HARLAND'S HALF ACRE book cover   Harland's Half Acre
David Malouf

Cover illustration by Mike Hollands

Dustjacket synopsis:
"A story rich in passion and incident and with the obsessive, sometimes violent claims of family life.

"From his poverty-stricken upbringing on a dairy farm in Queensland, Frank Harland nurtures his artistic genius until the time comes when he can take possession of his dreams. Inextricably tangled with Frank is Phil Vernon, the only child of a wealthy Brisbane family, whose roots stretch back to England. Together their voices echo the story of a great country in a novel of remarkable artistry and power."

"Descriptively rich, often funny and written with Malouf's usual precise poetry" - Australian National Times
"Writing of real quality, confident and probing, by a real master of timing" - Daily Telegraph
"Of all Malouf's novels this one is the most satisfying and comprehensive in his vision" - Canberra Times
"A rare novel...rich in descriptive detail...and thoroughly persuasive in its portrayal of a world and an era." - Village Voice Literary Supplement

First Paragraph:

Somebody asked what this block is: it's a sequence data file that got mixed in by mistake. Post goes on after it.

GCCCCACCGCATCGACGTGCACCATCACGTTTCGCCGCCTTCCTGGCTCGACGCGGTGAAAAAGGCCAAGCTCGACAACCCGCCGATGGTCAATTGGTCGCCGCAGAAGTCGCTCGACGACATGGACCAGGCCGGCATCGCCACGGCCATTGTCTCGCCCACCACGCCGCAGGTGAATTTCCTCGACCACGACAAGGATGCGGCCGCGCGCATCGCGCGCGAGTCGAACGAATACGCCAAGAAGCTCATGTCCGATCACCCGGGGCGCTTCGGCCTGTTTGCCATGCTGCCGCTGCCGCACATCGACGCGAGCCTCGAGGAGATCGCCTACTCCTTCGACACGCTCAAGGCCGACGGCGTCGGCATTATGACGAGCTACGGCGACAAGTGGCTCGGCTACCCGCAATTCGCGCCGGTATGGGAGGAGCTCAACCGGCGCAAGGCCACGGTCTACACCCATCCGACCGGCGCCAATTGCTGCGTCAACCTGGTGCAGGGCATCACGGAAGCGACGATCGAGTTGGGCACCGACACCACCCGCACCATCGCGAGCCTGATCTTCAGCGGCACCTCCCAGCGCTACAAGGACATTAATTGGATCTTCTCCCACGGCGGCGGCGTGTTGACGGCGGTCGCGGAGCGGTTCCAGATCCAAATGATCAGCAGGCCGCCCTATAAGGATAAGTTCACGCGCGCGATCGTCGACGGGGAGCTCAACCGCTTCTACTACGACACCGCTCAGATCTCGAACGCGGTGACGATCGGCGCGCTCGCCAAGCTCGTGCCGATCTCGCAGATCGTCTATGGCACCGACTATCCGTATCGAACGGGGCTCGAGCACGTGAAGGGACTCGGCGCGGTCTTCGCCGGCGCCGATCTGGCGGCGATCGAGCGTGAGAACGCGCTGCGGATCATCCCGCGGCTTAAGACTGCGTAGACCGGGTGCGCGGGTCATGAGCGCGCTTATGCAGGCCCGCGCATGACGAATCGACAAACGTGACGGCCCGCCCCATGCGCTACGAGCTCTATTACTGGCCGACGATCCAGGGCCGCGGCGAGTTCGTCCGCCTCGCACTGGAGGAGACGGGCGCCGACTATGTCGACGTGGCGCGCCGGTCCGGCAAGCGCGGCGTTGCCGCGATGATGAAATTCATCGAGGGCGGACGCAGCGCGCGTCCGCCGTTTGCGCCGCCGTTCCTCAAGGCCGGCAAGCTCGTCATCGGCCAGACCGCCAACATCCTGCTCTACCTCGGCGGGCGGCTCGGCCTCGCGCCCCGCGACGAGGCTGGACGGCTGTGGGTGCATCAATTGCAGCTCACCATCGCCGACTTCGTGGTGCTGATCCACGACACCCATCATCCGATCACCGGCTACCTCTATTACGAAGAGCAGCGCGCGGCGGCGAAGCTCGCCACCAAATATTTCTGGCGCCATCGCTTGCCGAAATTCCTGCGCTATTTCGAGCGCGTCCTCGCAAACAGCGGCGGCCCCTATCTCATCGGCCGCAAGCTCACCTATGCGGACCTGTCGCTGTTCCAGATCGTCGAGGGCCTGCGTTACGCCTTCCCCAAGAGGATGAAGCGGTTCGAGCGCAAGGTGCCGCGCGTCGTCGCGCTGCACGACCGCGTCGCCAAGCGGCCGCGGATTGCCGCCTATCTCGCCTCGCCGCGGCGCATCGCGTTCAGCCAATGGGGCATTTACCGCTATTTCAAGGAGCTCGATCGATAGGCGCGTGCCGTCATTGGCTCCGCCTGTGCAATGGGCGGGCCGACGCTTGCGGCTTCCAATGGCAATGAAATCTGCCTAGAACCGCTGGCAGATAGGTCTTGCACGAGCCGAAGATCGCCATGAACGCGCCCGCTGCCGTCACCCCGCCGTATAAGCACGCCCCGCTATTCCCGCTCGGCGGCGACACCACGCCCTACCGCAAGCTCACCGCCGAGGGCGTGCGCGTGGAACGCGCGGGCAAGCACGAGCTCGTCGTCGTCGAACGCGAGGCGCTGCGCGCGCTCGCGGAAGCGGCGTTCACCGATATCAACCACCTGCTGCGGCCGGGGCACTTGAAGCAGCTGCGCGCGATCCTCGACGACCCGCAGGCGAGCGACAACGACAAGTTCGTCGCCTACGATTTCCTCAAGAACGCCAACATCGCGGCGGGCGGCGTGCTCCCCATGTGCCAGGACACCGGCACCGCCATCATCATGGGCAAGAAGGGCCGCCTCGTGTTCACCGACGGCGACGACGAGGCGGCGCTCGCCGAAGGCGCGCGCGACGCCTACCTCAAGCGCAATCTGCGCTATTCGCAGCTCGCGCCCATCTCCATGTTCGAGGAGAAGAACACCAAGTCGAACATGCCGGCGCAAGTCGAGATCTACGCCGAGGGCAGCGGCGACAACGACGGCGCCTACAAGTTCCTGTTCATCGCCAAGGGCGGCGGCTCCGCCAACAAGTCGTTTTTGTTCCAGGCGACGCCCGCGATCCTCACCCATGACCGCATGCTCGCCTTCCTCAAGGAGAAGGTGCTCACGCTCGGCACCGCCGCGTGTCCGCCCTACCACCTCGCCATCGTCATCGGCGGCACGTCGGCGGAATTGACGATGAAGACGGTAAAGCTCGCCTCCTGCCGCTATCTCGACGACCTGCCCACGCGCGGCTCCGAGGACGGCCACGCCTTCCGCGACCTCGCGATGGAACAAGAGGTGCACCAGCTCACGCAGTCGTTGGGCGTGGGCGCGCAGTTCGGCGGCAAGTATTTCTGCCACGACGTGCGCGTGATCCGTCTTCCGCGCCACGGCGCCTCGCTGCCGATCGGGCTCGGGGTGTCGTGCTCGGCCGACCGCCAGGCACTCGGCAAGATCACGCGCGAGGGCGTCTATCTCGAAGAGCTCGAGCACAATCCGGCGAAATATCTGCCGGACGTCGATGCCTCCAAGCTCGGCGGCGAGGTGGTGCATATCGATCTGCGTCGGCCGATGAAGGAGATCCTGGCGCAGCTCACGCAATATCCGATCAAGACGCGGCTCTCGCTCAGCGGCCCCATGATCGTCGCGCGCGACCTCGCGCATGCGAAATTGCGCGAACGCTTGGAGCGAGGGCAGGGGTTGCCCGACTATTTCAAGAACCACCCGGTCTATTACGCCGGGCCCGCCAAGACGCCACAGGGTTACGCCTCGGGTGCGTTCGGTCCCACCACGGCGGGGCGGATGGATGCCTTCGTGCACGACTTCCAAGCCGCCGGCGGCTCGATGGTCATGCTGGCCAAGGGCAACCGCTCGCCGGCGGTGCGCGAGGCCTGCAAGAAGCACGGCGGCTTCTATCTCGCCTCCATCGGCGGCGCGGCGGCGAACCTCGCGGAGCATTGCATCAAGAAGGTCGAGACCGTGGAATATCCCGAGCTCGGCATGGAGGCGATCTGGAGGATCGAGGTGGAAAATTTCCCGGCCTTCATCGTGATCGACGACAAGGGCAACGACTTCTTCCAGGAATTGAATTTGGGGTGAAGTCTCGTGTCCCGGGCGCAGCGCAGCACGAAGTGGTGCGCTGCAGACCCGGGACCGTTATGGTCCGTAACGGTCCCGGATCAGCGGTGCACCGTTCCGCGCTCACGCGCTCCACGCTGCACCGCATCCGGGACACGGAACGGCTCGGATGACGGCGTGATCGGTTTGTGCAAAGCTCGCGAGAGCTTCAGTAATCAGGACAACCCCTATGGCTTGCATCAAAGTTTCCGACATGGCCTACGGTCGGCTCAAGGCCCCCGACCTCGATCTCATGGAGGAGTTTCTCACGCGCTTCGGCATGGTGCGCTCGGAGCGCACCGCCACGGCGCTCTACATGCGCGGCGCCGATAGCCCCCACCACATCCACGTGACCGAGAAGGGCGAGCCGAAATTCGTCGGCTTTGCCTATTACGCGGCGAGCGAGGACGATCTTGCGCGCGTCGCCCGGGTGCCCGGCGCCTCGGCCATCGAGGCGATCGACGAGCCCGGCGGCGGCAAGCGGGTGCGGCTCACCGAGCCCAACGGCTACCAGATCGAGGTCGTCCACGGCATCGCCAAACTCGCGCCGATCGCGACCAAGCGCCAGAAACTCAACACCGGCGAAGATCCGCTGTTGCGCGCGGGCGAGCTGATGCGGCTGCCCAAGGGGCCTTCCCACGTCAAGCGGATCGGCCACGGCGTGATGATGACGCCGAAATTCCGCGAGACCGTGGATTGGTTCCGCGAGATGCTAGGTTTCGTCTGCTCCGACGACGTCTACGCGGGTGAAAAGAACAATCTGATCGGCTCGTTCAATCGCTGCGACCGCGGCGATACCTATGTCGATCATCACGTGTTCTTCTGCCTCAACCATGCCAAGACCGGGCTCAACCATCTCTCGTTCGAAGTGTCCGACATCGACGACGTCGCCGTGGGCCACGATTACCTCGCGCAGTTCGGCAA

Named like so much else in Australia for a place on the far side of the globe that its finders meant to honour and were piously homesick for, Killarney bears no resemblance to its Irish original.

It is lush country but of the green, subtropical kind, with sawmills in untidy paddocks, peak-roofed weatherboard farms, and on the skyline of low hills, bunyah pines, hoop pines and Scotch firs of a forbidding blackness. Tin roofs flare out of an acre of stumps. Iron windmills churn. On all sides in the wet months there is a flash of water. These are the so-called lakes. Rising abruptly around fence-posts to turn good pasture for a time into a chain of weed-choked lily-ponds, they are remnants of a sea that feeds one of the great river systems of the continent - fugitive, not always visible above ground, but attracting at all times of the year a variety of waterfowl and real enough to have had, when the native peoples were here, an equally poetic name that no one has bothered to record.

Harlands are brought up on the story of how they won and then lost the land.

From the Penguin paperback edition, 1985.

This page and its contents are copyright © 1997-2002 by Perry Middlemiss, Melbourne, Victoria, Australia.

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Last modified: April 18, 2002.